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Gravely v. Mullins

Supreme Court of West Virginia

November 17, 2017

Richard Gravely, Plaintiff Below, Petitioner
Sharon L. Mullins, Defendant Below, Respondent

         Kanawha County 16-C-1411


         Petitioner Richard Gravely, pro se, appeals the March 17, 2017, order of the Circuit Court of Kanawha County dismissing his civil action without prejudice as a sanction for serious litigation misconduct. Respondent Sharon L. Mullins, by counsel Michael L. Powell and Jill E. Lansden, filed a response in support of the circuit court's order. Petitioner filed a reply.

         The Court has considered the parties' briefs and the record on appeal. The facts and legal arguments are adequately presented, and the decisional process would not be significantly aided by oral argument. Upon consideration of the standard of review, the briefs, and the record presented, the Court finds no substantial question of law and no prejudicial error. For these reasons, a memorandum decision affirming the circuit court's order is appropriate under Rule 21 of the Rules of Appellate Procedure.

         On September 14, 2016, the parties were in an accident at an intersection in Charleston, West Virginia, when petitioner was riding a bicycle and respondent was driving a motor vehicle. Officer Bailes of the Charleston Police Department responded to the scene. Officer Bailes found that petitioner was at fault and cited him for going the wrong way on a one-way street.

         The next day, petitioner filed the instant civil action in the Circuit Court of Kanawha County ("circuit court") alleging that respondent was negligent and had injured him in the accident. Petitioner sought reimbursement for his medical expenses and an award of an unspecified sum for physical injuries, pain and suffering, and annoyance and inconvenience.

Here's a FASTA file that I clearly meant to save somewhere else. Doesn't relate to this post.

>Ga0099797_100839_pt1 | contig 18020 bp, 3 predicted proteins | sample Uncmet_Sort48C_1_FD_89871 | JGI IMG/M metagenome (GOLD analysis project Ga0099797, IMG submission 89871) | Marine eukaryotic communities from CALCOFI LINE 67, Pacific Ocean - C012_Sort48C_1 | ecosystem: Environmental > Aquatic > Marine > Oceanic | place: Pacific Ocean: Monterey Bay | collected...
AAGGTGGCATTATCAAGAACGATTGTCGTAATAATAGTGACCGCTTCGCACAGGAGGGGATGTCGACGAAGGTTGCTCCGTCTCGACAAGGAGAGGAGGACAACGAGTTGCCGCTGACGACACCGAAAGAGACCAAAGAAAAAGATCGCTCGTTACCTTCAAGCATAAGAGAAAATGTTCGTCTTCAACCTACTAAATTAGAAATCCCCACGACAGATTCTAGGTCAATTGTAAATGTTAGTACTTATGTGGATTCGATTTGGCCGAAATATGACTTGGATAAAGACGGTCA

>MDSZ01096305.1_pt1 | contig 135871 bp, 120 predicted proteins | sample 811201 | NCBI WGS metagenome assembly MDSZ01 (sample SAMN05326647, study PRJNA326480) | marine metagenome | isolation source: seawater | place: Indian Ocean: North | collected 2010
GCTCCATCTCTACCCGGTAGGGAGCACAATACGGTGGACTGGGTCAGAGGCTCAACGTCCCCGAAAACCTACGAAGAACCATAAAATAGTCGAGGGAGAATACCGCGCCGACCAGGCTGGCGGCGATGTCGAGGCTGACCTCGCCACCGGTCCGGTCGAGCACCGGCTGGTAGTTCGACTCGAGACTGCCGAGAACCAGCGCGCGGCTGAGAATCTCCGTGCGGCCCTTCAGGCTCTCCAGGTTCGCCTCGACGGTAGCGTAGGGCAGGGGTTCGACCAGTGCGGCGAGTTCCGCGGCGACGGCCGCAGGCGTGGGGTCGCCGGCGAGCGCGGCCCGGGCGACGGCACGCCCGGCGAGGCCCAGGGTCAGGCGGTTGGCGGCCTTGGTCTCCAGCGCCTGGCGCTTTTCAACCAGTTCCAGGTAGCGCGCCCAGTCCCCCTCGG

Respondent filed an answer on September 30, 2016, and denied hitting petitioner with her vehicle. Respondent's position was that, though petitioner may have fallen, she stopped her vehicle before she hit him. Moreover, respondent's denial was supported by Officer Bailes's testimony at his December 5, 2016, deposition where he confirmed that there was "no evidence, other than [petitioner]'s accusations, that he, in fact, ever even came in contact with [respondent]'s vehicle."

          Officer Bailes testified that petitioner challenged the traffic citation in the Charleston Municipal Court ("municipal court") and was found guilty of a one-way traffic violation in a judgment that he was appealing to the circuit court. Also, Officer Bailes testified that petitioner might have had an ulterior motive for wanting to go to the hospital:

Q. Do you recall, when you were on the scene, [whether petitioner] complained about any injuries?
A. When he was on the ground, he said he was hurt, but it didn't seem like that he was really wanting to go to the hospital until he realized that [respondent] wasn't willing to make any under[-]the[-]table deals.

         Finally, Officer Bailes testified as follows:

Q. Based on your history and experience in law enforcement and your investigation of the scene that day, there's nothing at all that you found that in any way could make [respondent] in any way responsible for this accident.
A. Yes, that's correct. She is 100 percent innocent. . . .

         During discovery, petitioner answered respondent's first set of interrogatories and, in response to one question, stated that, once at the hospital, he "refused" medical treatment. Respondent's attorney requested the phone numbers and addresses of witnesses to the accident that petitioner allegedly found so that the attorney could decide whether to depose them. Petitioner refused to disclose his alleged witnesses' contact information, indicating that he was not authorized to give out their phone numbers and that he did not know where they lived. Petitioner informed respondent's attorney that if he needed to talk to the witnesses before trial, he could do so through petitioner.

         On January 4, 2017, respondent sent petitioner a letter stating that if he did not voluntarily dismiss his frivolous action, she would file a motion for sanctions pursuant to Rule 11 of the West Virginia Rules of Civil Procedure. By an email dated January 6, 2017, petitioner refused to voluntarily dismiss his action, stating that he would accept a settlement offer in the amount of $50, 000. Respondent subsequently served petitioner with her Rule 11 motion on January 13, 2017, and filed it with the circuit court on January 17, 2017. Petitioner filed ...

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